Webby for Good is a collaborative program formed by The Webby Awards and WP Engine to showcase Webby-recognized projects built to change the world.
What’s the elevator pitch for your project?
The Election Effect, a five-part documentary series, showcases life for the next generation of voters. Produced by Oscar-winning production house Shine Global and Paramount Network, the series describes conflicts arising out of the election and election rhetoric that were met with courage, innovation, and activism. Each of the five award-winning directors created episodes that highlight one or two teens, from different backgrounds and political perspectives, who are working to understand what is happening in their communities and to stand up for increased communication, empathy, and respect between groups with different views and ways of life.
What was the impetus for this project? What real-world challenge were you trying to solve?
The 2016 election was unlike any we’ve seen in modern history. In its wake, we saw growing division and bullying among students, but also instances in which teens stepped up and acted with grace and empathy. We wanted to capture this moment and the positive actions students were taking to initiate dialogue rather than division. We also knew that teachers were requesting help in promoting civil discussion among students. We felt sure that The Election Effect videos and accompanying discussion guide would inspire this.
The kids who are coming of age now, in this moment, are activists. They’re the most tuned-in, the most connected generation we’ve ever seen. Considering they are our future, we felt it was important to give them a chance to speak to one another and to the nation. We think we can all learn from the empathetic approach they took in their dialogue. “You can respect people’s right to disagree... people's right to hold opinions and to exist... and it starts by just talking to people,” states Wesley in the Nashville episode, and we couldn’t agree more.
Once you settled on your idea, what was your first step in moving it forward?
The first steps were finding the directors and the stories that we wanted to tell. We started with researching stories that had been reported on already in the news to get some ideas and started talking with directors we had worked with in the past and getting recommendations on other directors we could work with. It was really important for us from the beginning to make sure that our directors reflected the racial, gender, sexual orientation, and geographic diversity of the country themselves and be able to relate with the different teens they would be filming.
Was there a moment during the project where you ran into a hurdle; or faced a problem you didn’t know how to solve? Take us to this moment, what happened and what did you do next?
Finding the stories to film was the most difficult part of the process. We started our research with stories that had been reported in the local news, and some that had been picked up nationally, so a lot of schools felt they had already been burned with the coverage and the online reactions and turned us down, even though we wanted to tell a deeper and positive story. Our directors ended up each finding their own story through personal contacts they had and building up the trust needed for filming that way. With the trust they built, we were able to film in the schools in Nashville and Concord and with the youth groups in North Carolina, Colorado, and New York.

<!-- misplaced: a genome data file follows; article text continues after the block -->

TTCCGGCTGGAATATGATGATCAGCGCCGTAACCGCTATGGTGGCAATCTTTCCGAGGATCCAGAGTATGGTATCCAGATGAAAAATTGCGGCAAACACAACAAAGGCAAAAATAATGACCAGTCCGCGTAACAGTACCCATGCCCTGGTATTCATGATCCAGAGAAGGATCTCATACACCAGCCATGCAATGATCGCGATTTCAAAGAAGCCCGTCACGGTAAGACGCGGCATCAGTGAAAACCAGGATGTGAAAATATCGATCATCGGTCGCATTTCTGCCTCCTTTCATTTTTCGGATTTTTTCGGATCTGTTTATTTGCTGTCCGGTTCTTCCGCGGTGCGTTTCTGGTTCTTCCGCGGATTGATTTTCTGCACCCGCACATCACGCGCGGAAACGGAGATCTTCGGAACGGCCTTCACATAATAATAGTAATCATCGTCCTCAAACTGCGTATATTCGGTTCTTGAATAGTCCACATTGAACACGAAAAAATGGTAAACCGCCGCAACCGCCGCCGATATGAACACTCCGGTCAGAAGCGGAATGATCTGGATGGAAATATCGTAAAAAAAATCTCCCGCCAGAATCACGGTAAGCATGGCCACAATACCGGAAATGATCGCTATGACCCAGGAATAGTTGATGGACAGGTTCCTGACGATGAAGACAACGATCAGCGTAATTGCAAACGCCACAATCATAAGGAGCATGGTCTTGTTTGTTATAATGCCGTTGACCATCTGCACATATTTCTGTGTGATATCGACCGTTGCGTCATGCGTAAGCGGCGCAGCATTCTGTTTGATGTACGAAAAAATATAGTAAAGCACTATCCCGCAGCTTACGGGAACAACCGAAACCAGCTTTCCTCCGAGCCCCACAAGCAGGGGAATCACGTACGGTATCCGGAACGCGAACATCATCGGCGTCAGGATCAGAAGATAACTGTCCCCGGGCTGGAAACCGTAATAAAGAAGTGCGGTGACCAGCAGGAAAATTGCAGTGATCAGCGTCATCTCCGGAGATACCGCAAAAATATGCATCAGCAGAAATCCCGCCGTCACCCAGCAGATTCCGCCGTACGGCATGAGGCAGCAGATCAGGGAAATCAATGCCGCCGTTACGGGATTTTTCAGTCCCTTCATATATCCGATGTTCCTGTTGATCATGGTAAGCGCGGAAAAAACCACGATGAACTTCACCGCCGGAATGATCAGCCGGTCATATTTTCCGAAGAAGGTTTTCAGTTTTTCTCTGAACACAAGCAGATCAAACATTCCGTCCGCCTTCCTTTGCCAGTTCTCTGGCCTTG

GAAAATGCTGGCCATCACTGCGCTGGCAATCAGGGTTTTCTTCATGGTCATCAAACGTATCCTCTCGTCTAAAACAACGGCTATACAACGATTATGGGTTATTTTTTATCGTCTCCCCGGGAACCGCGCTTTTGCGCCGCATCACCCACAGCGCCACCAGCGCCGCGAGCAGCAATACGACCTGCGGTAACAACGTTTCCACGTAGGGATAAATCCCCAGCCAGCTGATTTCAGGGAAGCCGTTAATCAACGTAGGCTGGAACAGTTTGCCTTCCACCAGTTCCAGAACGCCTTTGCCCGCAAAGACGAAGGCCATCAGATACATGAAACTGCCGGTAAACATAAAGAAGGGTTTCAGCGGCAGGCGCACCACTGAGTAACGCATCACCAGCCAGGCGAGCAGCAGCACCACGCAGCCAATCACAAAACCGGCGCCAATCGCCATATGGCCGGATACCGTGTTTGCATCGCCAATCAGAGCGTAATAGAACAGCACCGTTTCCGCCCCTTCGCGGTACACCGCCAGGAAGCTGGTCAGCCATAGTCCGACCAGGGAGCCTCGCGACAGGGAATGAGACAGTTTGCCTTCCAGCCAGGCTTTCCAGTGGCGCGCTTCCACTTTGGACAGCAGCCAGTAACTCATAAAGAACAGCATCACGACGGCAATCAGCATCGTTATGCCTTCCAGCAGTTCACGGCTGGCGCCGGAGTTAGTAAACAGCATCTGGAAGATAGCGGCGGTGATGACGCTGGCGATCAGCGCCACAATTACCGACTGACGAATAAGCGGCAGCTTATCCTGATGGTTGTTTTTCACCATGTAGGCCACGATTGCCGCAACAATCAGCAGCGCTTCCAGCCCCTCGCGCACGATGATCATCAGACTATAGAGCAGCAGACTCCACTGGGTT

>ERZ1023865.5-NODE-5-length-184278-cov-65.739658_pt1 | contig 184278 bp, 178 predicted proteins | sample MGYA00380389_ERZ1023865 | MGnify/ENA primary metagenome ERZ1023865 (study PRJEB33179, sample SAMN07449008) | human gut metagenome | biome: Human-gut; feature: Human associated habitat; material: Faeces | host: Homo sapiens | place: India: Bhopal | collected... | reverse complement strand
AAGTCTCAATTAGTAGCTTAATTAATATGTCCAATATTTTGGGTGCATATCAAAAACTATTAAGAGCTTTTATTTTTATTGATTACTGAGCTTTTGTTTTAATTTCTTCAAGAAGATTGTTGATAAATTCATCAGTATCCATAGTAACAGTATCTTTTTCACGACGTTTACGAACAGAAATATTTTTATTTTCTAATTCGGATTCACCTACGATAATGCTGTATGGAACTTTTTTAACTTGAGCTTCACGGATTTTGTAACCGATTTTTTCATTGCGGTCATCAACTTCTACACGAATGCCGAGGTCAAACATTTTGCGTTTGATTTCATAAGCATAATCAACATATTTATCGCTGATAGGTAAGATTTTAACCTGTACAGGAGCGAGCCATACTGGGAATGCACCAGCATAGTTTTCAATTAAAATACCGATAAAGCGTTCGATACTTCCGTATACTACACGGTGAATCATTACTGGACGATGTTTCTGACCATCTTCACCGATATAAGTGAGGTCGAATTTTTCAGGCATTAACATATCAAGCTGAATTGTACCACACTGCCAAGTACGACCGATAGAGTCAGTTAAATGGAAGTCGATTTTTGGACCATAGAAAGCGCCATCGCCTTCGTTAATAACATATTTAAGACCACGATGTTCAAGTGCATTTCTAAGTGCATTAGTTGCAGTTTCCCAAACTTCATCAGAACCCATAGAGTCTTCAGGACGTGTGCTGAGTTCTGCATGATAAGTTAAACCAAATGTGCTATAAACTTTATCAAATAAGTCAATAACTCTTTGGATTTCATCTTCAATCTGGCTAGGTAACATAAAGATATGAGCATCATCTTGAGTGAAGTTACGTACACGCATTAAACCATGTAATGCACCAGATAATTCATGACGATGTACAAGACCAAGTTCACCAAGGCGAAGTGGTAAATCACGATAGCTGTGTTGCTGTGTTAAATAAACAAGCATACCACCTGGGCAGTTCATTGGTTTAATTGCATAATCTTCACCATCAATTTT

Did the real-world impact meet your expectations? Can you share an example?
This was our first digital series, having previously produced theatrical and broadcast documentaries. The ability to quickly reach such a large and broad audience of all ages was really eye-opening. During the launch of the series, we reached 1.6 million people on Facebook. Short-form storytelling is becoming more dominant overall and we’ve learned over the years is especially well-suited to educational distribution. Shorter length films, especially when accompanied by smart, interesting discussion guides, are tremendously appealing to educators. Ultimately we licensed the series to Tugg Educational, where teachers and libraries can stream the series or buy DVDs for classroom use.
What technologies/media did you use to develop this project (AI, Social Media, WordPress, etc.)?
We used digital filmmaking.
Was the tech/medium you chose crucial to conveying your message? If so, why?
We really believe in the power of film to change the world. Telling these stories in an intimate way is so much more inspiring than listing facts. We’re able to humanize and illustrate an issue in a way that really resonates with people and moves them on an emotional level first. We then always want to ensure that once the emotional reaction fades, that we also have concrete ways for people to take action. That’s why we created the discussion guide to help people process what they’ve seen and think about how it can relate to their own lives and what changes they can make personally to make the world a better place.
How will you use technology in future work to create inspiring, cutting-edge projects that also make a difference in people’s lives?
We are currently developing two new digital series – one continuing on the themes of The Election Effect and looking at teens who will be first time voters in 2020, and another looking at the digital divide in the US. We also have just launched a Kickstarter for our next documentary that looks at juvenile justice and mass incarceration. In addition to the film, we’ll be creating companion curricula and discussion guides for different audiences and working with partners to offer a VR experience of a virtual jail cell created by incarcerated teens.